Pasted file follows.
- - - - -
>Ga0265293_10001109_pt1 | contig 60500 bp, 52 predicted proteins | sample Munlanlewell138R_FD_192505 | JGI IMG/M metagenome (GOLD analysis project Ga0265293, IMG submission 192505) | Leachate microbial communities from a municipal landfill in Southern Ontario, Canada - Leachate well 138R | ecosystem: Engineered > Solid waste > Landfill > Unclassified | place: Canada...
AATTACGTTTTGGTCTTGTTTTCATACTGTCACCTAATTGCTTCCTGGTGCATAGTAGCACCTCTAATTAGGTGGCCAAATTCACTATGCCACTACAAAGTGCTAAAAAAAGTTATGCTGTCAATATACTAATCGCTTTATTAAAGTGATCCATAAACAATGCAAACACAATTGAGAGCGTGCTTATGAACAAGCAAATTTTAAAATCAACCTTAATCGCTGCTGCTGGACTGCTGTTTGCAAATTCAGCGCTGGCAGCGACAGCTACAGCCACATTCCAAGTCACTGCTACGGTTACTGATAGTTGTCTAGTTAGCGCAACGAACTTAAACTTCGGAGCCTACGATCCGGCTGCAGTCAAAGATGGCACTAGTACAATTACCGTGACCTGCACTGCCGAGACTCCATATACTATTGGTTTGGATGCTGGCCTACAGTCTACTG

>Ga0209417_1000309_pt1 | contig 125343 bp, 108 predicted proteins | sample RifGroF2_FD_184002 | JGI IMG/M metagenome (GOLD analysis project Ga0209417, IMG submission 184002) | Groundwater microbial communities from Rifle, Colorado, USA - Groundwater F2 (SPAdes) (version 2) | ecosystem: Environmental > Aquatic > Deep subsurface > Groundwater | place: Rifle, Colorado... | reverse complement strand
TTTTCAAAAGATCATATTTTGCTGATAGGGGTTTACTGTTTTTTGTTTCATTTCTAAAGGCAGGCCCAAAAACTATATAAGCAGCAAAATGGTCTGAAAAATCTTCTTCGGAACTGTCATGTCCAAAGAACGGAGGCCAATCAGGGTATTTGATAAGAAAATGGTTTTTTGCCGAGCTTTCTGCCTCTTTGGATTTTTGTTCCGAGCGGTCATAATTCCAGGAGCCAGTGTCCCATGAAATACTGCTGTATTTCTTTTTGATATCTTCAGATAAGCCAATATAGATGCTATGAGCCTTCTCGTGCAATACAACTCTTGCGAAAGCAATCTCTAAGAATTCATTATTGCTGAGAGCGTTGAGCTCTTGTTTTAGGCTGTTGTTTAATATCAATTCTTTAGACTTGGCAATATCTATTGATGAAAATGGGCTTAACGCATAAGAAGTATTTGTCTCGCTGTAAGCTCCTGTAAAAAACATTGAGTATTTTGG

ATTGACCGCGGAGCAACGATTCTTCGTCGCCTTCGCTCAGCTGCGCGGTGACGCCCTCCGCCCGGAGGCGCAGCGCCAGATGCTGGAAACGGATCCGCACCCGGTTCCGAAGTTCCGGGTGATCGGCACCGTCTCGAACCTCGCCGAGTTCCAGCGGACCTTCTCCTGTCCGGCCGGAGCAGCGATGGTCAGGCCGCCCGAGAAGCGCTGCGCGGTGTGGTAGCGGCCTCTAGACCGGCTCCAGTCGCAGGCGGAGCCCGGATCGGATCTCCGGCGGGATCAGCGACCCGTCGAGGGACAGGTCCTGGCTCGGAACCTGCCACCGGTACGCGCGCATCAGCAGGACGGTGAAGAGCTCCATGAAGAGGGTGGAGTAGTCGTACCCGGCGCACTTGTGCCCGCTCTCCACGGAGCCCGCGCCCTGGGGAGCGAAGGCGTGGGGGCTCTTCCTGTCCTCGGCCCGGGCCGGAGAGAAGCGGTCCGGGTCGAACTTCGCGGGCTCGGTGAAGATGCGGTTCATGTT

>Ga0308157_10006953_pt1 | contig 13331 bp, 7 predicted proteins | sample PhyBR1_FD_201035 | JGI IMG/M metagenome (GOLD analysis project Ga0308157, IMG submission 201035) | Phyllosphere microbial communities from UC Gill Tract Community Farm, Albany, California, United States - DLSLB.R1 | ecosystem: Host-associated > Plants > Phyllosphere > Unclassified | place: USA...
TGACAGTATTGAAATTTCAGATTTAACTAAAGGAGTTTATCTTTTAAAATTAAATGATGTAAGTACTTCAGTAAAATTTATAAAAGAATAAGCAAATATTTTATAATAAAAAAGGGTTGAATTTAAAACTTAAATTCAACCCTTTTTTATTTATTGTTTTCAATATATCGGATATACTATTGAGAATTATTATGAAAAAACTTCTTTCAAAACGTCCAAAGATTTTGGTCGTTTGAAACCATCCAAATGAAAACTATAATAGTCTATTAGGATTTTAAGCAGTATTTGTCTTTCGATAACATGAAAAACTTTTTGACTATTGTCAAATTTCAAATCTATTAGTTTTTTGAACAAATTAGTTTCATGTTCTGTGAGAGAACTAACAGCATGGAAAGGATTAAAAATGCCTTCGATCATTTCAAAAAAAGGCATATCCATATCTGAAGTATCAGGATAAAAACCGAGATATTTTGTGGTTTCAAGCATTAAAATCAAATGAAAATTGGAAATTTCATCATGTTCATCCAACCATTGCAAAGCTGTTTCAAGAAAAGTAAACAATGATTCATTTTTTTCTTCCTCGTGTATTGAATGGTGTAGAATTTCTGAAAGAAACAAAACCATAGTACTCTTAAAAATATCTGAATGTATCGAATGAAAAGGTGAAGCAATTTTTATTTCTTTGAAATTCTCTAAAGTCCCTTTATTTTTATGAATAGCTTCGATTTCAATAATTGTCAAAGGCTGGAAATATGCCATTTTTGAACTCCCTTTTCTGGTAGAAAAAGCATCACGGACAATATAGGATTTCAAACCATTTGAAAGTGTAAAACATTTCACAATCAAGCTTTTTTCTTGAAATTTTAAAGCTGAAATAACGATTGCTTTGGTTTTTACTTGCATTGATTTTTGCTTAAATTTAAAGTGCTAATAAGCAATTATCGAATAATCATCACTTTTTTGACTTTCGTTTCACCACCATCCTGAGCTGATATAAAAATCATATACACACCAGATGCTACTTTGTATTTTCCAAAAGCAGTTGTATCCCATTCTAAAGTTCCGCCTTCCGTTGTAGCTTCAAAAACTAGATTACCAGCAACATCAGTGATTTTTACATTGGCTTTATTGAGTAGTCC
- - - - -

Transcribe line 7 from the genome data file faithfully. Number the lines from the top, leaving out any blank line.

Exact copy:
TGACAGTATTGAAATTTCAGATTTAACTAAAGGAGTTTATCTTTTAAAATTAAATGATGTAAGTACTTCAGTAAAATTTATAAAAGAATAAGCAAATATTTTATAATAAAAAAGGGTTGAATTTAAAACTTAAATTCAACCCTTTTTTATTTATTGTTTTCAATATATCGGATATACTATTGAGAATTATTATGAAAAAACTTCTTTCAAAACGTCCAAAGATTTTGGTCGTTTGAAACCATCCAAATGAAAACTATAATAGTCTATTAGGATTTTAAGCAGTATTTGTCTTTCGATAACATGAAAAACTTTTTGACTATTGTCAAATTTCAAATCTATTAGTTTTTTGAACAAATTAGTTTCATGTTCTGTGAGAGAACTAACAGCATGGAAAGGATTAAAAATGCCTTCGATCATTTCAAAAAAAGGCATATCCATATCTGAAGTATCAGGATAAAAACCGAGATATTTTGTGGTTTCAAGCATTAAAATCAAATGAAAATTGGAAATTTCATCATGTTCATCCAACCATTGCAAAGCTGTTTCAAGAAAAGTAAACAATGATTCATTTTTTTCTTCCTCGTGTATTGAATGGTGTAGAATTTCTGAAAGAAACAAAACCATAGTACTCTTAAAAATATCTGAATGTATCGAATGAAAAGGTGAAGCAATTTTTATTTCTTTGAAATTCTCTAAAGTCCCTTTATTTTTATGAATAGCTTCGATTTCAATAATTGTCAAAGGCTGGAAATATGCCATTTTTGAACTCCCTTTTCTGGTAGAAAAAGCATCACGGACAATATAGGATTTCAAACCATTTGAAAGTGTAAAACATTTCACAATCAAGCTTTTTTCTTGAAATTTTAAAGCTGAAATAACGATTGCTTTGGTTTTTACTTGCATTGATTTTTGCTTAAATTTAAAGTGCTAATAAGCAATTATCGAATAATCATCACTTTTTTGACTTTCGTTTCACCACCATCCTGAGCTGATATAAAAATCATATACACACCAGATGCTACTTTGTATTTTCCAAAAGCAGTTGTATCCCATTCTAAAGTTCCGCCTTCCGTTGTAGCTTCAAAAACTAGATTACCAGCAACATCAGTGATTTTTACATTGGCTTTATTGAGTAGTCC